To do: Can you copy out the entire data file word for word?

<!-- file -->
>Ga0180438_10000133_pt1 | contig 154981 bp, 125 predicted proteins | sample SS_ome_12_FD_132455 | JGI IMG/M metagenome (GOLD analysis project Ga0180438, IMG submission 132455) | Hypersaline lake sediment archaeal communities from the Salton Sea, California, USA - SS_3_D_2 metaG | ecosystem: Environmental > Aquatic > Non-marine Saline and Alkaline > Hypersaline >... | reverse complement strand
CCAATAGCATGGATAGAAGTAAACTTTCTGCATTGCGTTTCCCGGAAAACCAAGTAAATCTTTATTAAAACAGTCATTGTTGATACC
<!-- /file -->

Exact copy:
>Ga0180438_10000133_pt1 | contig 154981 bp, 125 predicted proteins | sample SS_ome_12_FD_132455 | JGI IMG/M metagenome (GOLD analysis project Ga0180438, IMG submission 132455) | Hypersaline lake sediment archaeal communities from the Salton Sea, California, USA - SS_3_D_2 metaG | ecosystem: Environmental > Aquatic > Non-marine Saline and Alkaline > Hypersaline >... | reverse complement strand
CCAATAGCATGGATAGAAGTAAACTTTCTGCATTGCGTTTCCCGGAAAACCAAGTAAATCTTTATTAAAACAGTCATTGTTGATACC